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#915028 - 10/20/16 05:57 PM Orionids – Crumbs of Halley's Comet  
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Mona - Astronomy Offline
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The most famous comet is Halley's Comet. English astronomer Edmond Halley didn't discover it, but did discover that it came visiting every 75-76 years. If you can't wait until 2062 for the next visit, you can see the Orionid meteor shower which is created by debris from Halley's Comet.

Orionids – Crumbs of Halley's Comet

Last edited by Mona - Astronomy; 05/10/17 11:52 PM.

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#915037 - 10/21/16 12:26 PM Re: Orionids – Crumbs of Halley's Comet [Re: Mona - Astronomy]  
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John Ashley took this photo in Montana during the 2015 Orionids. Magnificent.


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#915040 - 10/21/16 01:54 PM Re: Orionids – Crumbs of Halley's Comet [Re: Mona - Astronomy]  
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Wow, beautiful picture!

#915107 - 10/23/16 05:14 PM Re: Orionids – Crumbs of Halley's Comet [Re: Mona - Astronomy]  
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Astrophotographer Daniel McVey took this photo of an Orionid meteor in Summit County, Colorado on Oct. 21, 2012. The Orionids of 2016 peaked Oct. 20-21.


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#920232 - 05/10/17 07:17 AM Re: Orionids – Crumbs of Halley's Comet [Re: Mona - Astronomy]  
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The Orionid meteor shower isn't the only one created by debris from Halley's Comet. The May Eta Aquarids are also crumbs of this famous comet. Here is a composite image taken at Mt Bromo in Indonesia during the Eta Aquarid peak.

But astrophotographer Justin Ng also caught an Eta Aquarid fireball on video. It looks like a lightning flash on the lefthand side of the screen - and is repeated in slow motion.


Credit and copyright: Justin Ng.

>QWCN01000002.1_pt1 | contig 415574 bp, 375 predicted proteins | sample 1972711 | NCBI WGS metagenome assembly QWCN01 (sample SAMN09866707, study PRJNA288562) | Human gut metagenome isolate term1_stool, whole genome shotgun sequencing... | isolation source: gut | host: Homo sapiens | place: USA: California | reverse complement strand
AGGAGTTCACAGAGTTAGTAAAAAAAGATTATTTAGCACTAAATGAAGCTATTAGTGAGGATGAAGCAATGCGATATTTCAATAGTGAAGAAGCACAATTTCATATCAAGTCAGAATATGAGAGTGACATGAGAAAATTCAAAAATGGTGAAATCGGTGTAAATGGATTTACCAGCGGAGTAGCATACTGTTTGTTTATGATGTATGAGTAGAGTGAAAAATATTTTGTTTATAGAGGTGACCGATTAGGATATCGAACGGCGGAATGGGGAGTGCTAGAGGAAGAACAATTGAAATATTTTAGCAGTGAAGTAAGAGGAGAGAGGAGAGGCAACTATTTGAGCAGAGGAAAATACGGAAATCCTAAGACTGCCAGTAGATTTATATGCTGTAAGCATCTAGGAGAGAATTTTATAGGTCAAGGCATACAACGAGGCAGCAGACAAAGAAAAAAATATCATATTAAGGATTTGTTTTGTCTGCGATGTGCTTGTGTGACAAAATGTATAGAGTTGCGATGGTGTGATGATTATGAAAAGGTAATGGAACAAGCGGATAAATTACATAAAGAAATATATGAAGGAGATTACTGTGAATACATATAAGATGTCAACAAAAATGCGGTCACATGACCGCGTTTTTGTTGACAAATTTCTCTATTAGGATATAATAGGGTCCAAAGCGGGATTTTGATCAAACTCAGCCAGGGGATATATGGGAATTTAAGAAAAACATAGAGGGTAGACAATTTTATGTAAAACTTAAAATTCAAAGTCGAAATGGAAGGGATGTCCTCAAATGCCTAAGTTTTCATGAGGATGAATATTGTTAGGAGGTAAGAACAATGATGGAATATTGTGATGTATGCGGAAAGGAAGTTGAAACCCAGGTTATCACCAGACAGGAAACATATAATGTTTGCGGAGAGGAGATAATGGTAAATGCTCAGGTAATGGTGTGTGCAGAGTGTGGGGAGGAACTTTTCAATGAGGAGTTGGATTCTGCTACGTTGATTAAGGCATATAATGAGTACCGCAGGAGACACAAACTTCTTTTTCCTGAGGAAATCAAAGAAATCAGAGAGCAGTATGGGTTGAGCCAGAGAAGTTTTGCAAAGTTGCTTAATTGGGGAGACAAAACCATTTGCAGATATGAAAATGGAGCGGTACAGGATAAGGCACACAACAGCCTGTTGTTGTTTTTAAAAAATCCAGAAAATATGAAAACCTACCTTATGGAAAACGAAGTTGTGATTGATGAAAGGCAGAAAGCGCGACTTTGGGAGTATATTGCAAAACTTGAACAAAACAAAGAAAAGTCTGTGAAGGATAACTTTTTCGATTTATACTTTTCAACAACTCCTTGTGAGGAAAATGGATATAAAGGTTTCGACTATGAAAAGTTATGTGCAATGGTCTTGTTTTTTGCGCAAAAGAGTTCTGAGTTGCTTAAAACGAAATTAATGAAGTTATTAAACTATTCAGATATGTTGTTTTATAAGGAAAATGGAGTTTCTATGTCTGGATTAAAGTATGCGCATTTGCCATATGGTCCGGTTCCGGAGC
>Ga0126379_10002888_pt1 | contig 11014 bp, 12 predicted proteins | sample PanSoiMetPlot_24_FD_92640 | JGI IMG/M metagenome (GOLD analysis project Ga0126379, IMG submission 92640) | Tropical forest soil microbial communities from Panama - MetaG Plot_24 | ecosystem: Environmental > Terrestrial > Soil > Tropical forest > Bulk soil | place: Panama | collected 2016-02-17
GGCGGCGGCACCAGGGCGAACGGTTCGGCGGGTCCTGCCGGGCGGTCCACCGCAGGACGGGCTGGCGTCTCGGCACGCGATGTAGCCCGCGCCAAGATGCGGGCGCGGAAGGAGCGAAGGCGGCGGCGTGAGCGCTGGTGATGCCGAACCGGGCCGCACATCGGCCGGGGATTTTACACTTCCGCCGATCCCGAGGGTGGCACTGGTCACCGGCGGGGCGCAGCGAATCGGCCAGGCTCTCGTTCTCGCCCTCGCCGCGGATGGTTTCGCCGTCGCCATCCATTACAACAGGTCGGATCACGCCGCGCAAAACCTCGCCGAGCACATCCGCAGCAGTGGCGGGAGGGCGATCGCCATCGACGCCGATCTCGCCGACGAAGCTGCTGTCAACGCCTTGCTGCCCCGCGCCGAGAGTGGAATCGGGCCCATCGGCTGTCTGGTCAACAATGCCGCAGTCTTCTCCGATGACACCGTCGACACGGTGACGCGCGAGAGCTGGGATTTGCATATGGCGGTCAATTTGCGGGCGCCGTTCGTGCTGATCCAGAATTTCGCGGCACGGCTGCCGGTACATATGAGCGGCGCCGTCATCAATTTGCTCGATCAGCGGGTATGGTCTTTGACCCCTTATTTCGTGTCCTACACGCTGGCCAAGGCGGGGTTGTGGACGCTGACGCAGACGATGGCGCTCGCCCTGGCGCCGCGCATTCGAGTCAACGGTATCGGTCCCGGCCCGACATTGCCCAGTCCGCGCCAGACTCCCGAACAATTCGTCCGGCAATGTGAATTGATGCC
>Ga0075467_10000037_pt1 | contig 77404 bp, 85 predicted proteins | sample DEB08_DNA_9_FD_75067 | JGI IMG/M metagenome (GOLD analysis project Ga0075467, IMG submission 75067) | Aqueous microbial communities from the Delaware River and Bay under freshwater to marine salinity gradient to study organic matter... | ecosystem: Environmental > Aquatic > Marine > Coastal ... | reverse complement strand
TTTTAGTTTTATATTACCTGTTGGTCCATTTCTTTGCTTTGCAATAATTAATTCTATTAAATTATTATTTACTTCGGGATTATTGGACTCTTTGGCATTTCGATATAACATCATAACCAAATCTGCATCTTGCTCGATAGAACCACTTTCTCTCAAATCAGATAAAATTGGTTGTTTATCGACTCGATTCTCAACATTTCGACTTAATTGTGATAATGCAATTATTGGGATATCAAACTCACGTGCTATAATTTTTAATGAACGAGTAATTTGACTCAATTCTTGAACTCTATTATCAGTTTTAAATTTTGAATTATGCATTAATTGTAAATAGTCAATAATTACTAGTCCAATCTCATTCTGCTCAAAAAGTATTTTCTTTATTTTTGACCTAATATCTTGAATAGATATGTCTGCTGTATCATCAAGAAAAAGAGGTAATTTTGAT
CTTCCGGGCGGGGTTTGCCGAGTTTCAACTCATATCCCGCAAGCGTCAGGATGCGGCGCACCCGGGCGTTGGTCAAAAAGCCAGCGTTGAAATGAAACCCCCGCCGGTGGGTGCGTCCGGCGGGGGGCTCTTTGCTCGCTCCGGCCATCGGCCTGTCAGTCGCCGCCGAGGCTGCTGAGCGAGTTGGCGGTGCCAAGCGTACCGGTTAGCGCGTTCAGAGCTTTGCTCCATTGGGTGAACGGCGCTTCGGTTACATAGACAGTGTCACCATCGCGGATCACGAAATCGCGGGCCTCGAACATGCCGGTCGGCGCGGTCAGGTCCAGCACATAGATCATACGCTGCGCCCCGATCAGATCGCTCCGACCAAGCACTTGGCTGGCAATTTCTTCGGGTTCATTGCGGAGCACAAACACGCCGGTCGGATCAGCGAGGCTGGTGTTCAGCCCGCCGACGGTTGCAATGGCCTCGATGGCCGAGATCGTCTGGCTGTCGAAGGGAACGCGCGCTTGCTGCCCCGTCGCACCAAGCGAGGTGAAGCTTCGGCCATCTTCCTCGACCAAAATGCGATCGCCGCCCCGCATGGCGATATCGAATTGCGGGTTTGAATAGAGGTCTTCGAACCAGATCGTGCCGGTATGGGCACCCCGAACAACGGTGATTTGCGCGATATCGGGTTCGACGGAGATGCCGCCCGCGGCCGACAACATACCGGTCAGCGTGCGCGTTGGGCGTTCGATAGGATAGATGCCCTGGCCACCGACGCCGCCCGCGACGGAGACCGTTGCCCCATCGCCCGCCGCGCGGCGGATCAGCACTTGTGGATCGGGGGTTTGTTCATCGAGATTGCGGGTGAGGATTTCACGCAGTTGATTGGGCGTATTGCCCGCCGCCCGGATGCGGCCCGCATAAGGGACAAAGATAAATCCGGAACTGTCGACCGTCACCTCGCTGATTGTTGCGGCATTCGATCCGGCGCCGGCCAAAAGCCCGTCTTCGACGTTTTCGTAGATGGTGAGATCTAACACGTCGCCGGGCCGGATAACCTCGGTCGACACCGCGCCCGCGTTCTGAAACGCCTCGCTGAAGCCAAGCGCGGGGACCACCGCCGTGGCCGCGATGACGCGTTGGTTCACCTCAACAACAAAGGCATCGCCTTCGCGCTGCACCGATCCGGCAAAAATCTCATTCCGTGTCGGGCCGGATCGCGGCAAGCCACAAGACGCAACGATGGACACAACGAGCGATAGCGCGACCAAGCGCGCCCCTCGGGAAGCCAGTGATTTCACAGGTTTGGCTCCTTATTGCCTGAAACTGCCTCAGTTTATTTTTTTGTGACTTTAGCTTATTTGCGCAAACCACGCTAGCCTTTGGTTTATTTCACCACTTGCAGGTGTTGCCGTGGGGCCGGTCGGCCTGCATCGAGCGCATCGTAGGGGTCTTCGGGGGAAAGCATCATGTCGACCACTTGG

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#923852 - 10/20/17 08:28 AM Re: Orionids – Crumbs of Halley's Comet [Re: Mona - Astronomy]  
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Deborah Byrd of EarthSky reminds us that the Orionid meteor shower is building to a peak expected in the early hours of October 21. The shower goes on for a few weeks after that, so worth a look the next night or so if you're clouded out tonight.
Quote:
The Orionids aren’t the year’s strongest shower, and they’re not particularly known for storming (producing unexpected, very rich displays). But – from a dark location, in a year when the moon is out of the way at the peak (as is the case in 2017) – you might reliably see 10 to 20 meteors per hour at the peak.

The Orionids are known to be fast and on the faint side, but can sometimes surprise you with an exceptionally bright meteor that might break up into fragments.

As is usual for most (but not all) meteor showers, the best time to watch the Orionids is in the dark hours before dawn.


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#923957 - 10/24/17 12:43 PM Re: Orionids – Crumbs of Halley's Comet [Re: Mona - Astronomy]  
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EarthSky posted some of the Orionid photos that people sent in. This is one of my favorites, an Orionid meteor in the predawn sky on October 21st.

Photo credit: Neeti Kumthekar


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#924087 - 10/31/17 01:09 AM Re: Orionids – Crumbs of Halley's Comet [Re: Mona - Astronomy]  
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Orionid Meteors from Orion

Pictured here, more than a dozen meteors caught in successively added exposures over Wulan Hada volcano in Inner Mongolia. It shows multiple meteor streaks that can all be connected to a single small region on the sky called the radiant, here visible just above and to the left of the belt of Orion, The Orionid meteors started as sand sized bits expelled from Comet Halley during one of its trips to the inner Solar System.

Image Credit & Copyright: Lu Shupei


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